The northern township of Llandudno features lofty Victorian houses and a timeless promenade and then there’s Glamorgan Heritage Coast, one of the premier places in Wales to forage Jurassic fossils.
A simple town with a complicated name, Llanfair (let’s call it that for short) sits on the charmed Island of Anglesey, just off North Wales. Famed for being the home of both Bear Grylls, Anglesey boasts Wales' greatest number of ancient sites, as well as jaw-dropping coastline, of which almost all of it has been designated as an 'Area of Outstanding Natural Beauty'.
What to do: Access from mainland Wales is via the Menai Bridge. Once in Menai itself you’d be wise to drop by The Straits Restaurant for slow cooked rosemary lamb rump (Welsh lamb no less) a lip-licking menu of farm-to-fork ingredients and mussels plucked straight out of the Menai Strait. From here, head to the impeccably perfect Georgian town of Beaumaris, complete with Beaumaris Castle, regarded the finest Edwardian castle in Wales, and a World Heritage Site. By sundown you’ll be cranky for more home cooked grub, so dive into a cosy pub and nurse a dark ale while devouring Welsh black beef with cennin – Welsh for leeks. Just be aware that many restaurants across Anglesey are closed on Mondays.
Coasteering is a physical activity that involves moving along Wales’ rocky coastline like a nimble and highly gifted mountain goat. By climbing, scrambling, cliff jumping and swimming, partakers traverse from one craggy bluff to the next.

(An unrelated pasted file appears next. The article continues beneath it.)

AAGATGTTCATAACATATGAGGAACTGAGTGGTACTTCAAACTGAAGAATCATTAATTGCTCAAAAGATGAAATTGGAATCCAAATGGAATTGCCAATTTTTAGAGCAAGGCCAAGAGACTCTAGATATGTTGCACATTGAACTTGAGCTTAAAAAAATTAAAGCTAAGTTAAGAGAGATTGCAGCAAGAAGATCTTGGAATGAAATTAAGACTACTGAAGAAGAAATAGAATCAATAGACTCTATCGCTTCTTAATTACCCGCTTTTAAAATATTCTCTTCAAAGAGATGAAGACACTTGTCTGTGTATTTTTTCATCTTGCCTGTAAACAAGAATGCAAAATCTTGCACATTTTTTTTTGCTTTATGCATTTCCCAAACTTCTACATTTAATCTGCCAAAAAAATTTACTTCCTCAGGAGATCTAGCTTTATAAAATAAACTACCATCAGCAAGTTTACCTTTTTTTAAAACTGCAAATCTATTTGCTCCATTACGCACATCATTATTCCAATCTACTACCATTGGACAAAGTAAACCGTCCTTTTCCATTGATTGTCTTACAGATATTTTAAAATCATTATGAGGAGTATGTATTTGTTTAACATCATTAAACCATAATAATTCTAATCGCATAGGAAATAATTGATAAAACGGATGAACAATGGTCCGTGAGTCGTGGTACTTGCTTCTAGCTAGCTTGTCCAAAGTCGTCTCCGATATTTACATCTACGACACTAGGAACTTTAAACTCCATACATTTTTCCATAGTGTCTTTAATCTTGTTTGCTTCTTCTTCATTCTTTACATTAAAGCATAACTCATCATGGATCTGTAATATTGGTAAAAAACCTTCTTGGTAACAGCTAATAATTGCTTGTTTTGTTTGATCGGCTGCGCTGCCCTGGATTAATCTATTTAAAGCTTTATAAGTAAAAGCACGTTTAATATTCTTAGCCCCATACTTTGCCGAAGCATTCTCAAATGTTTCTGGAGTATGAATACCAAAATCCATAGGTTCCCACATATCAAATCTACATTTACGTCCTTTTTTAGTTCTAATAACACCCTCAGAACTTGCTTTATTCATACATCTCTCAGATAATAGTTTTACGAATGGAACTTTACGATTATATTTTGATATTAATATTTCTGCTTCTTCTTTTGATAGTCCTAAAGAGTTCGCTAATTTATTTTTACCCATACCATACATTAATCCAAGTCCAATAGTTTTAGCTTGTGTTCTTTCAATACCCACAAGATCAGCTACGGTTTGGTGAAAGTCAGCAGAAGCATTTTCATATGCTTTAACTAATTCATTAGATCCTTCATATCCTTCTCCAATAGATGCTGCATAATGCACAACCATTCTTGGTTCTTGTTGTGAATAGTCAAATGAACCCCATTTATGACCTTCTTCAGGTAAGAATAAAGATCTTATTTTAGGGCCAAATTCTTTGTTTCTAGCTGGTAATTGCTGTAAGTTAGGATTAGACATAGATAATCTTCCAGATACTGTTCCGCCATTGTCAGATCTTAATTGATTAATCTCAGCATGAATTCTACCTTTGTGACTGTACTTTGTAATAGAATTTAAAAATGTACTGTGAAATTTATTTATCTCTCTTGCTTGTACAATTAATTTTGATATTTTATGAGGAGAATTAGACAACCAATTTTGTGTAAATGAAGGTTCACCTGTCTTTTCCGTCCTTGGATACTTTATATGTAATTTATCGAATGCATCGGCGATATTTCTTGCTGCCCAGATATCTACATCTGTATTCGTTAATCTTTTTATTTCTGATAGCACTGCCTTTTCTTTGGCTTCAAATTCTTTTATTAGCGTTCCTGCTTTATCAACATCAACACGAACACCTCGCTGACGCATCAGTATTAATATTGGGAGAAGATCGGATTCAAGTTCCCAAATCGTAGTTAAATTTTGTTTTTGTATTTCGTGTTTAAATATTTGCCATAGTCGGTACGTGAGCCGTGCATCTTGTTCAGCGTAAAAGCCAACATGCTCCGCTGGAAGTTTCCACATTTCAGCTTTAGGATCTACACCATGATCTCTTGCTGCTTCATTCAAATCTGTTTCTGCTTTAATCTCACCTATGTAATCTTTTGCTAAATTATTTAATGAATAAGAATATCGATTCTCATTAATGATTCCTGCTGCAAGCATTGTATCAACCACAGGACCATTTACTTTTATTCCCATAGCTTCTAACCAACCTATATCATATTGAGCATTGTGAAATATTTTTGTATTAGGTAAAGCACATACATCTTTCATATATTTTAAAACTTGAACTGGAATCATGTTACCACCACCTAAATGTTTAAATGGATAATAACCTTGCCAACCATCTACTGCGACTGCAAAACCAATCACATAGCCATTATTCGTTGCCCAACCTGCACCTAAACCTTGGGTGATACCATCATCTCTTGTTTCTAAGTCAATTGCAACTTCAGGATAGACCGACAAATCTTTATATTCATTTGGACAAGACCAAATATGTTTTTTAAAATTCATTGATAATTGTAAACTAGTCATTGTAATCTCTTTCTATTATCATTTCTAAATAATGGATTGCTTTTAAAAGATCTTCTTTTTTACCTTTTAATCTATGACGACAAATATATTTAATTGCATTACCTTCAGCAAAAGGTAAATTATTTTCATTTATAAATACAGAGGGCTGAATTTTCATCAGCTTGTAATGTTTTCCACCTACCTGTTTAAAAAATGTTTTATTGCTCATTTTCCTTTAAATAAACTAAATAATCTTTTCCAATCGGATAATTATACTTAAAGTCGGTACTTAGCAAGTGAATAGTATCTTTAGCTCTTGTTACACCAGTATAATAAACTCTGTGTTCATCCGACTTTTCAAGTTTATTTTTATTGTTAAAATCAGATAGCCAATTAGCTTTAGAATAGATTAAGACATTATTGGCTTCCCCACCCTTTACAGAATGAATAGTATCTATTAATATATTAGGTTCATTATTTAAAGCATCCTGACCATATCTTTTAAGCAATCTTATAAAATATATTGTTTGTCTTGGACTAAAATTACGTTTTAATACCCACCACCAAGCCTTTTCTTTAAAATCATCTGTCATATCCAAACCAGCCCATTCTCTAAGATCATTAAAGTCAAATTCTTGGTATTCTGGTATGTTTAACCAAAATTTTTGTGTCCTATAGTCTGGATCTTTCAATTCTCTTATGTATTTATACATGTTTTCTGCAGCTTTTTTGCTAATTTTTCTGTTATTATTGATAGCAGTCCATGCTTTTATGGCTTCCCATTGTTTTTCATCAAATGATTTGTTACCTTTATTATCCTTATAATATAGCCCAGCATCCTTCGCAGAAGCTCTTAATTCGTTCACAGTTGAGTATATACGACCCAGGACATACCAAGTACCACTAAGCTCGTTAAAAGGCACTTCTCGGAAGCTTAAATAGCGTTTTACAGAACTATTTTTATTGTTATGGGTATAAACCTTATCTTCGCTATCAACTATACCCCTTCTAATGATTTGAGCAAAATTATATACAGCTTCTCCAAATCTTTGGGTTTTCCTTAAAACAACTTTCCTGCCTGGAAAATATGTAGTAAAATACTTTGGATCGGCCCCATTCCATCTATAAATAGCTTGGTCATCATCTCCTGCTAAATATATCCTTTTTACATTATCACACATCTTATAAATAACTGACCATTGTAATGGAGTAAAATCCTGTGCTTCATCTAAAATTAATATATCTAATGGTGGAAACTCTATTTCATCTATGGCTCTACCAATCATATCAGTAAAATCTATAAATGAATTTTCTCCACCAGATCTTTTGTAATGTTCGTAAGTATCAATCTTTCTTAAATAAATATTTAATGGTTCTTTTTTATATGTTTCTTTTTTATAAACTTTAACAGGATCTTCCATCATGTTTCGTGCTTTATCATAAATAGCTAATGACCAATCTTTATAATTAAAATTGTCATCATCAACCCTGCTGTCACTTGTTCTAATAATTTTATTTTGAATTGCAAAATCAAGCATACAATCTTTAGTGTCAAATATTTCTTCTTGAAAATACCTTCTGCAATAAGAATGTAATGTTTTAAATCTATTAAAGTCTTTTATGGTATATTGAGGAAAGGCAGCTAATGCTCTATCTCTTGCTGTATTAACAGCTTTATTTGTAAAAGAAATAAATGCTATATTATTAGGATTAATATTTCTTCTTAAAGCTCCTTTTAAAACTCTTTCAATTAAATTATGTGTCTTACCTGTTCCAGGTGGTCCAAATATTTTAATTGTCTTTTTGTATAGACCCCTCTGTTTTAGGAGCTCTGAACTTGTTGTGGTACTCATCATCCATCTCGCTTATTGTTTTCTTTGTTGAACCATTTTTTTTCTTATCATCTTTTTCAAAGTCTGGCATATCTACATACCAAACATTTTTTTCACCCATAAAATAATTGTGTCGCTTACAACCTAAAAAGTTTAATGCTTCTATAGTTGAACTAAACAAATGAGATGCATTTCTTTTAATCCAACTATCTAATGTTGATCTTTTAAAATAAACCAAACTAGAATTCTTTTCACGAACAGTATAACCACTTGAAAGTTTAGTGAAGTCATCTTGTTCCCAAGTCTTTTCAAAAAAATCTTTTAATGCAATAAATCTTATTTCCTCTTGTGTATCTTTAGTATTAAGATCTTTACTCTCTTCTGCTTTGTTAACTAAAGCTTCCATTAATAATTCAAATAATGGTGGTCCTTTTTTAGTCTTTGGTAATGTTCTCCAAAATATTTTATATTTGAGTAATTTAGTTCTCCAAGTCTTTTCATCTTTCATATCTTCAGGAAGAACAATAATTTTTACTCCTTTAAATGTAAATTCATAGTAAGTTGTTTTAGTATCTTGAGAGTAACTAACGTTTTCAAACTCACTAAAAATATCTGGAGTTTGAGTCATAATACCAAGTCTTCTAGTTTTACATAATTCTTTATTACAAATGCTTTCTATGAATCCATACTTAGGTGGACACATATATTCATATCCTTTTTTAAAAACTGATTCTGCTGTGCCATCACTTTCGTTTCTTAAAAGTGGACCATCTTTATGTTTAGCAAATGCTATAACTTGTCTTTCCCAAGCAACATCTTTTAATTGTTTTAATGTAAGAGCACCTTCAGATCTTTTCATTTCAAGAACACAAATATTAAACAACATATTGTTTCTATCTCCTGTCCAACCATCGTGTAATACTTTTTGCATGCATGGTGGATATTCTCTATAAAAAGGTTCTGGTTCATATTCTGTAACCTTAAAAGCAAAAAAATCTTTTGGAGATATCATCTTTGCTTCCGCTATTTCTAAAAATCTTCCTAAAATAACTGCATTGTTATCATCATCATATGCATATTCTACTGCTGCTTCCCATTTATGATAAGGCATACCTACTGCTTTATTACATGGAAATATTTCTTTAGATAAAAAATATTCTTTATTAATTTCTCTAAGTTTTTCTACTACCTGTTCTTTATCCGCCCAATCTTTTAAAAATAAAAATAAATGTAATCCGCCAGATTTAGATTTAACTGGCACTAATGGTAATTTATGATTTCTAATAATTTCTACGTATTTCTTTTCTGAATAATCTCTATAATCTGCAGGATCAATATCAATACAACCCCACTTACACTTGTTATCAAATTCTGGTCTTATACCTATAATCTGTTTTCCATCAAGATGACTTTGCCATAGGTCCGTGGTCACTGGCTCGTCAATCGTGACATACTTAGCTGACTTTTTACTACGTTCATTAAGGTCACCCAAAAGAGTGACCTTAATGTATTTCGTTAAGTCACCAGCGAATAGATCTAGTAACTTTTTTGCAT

What to do: Pioneered in the 80s on the Pembrokeshire coast, its birthplace is officially St Davids, but you'll find all levels of difficultly up and down the country's coastline. You'll need a wetsuit, flotation, jacket, helmet and a very good sense of adventure - along with a thick seal-like skin. You're going to be jumping into the unforgiving Irish Sea, which has never been hailed for its warm, welcoming temperatures. A sort of microcosm of NZ all round, Wales is the adventure capital of Britain. Once you've coasteered, head to The Surf Snowdonia Adventure Park for gorge walking, SUP boarding and the 'Crash & Splash Lagoon', a water assault course boasting the world’s longest surfable human-made waves. You can canoe along Snowdonia's icy blue lakes, or book a White Water Rafting trip on the temperamental River Dee. And then there’s social media’s fave hangout: Bounce Below. Housed in a former slate mine, it’s a series of giant trampolines located in below ground caves, with four slides and six levels of submerged bouncing fun.
If you've been umming and arring between the UK and the Mediterranean for your next European escape, Portmeirion, a small township in North Wales is the perfect answer. A beautiful seaside village, with all the aesthetics of Italy, it was built between 1925 and 1976 by architect, Sir Clough Williams-Ellis. Portmeirion boasts its own private peninsula built into the cliffs just south of Porthmadog and the brightly coloured buildings are akin to a sun-drenched Italian hotspot.
What to do: Portmeirion is open every day of the year from 9.30am to 7.30pm and during peak season (March - October) there are free walking and small train tours. A network of walking paths will alert you to the unusual (and rather out of place) existence of exotic plants, fed by the unique warm microclimate of the peninsula. A Portmeirion documentary screens on the hour in a building just above the central piazza, and the scaled-down “Italian” mansions feature an assortment of coffee shops, bijou stores and gift shops.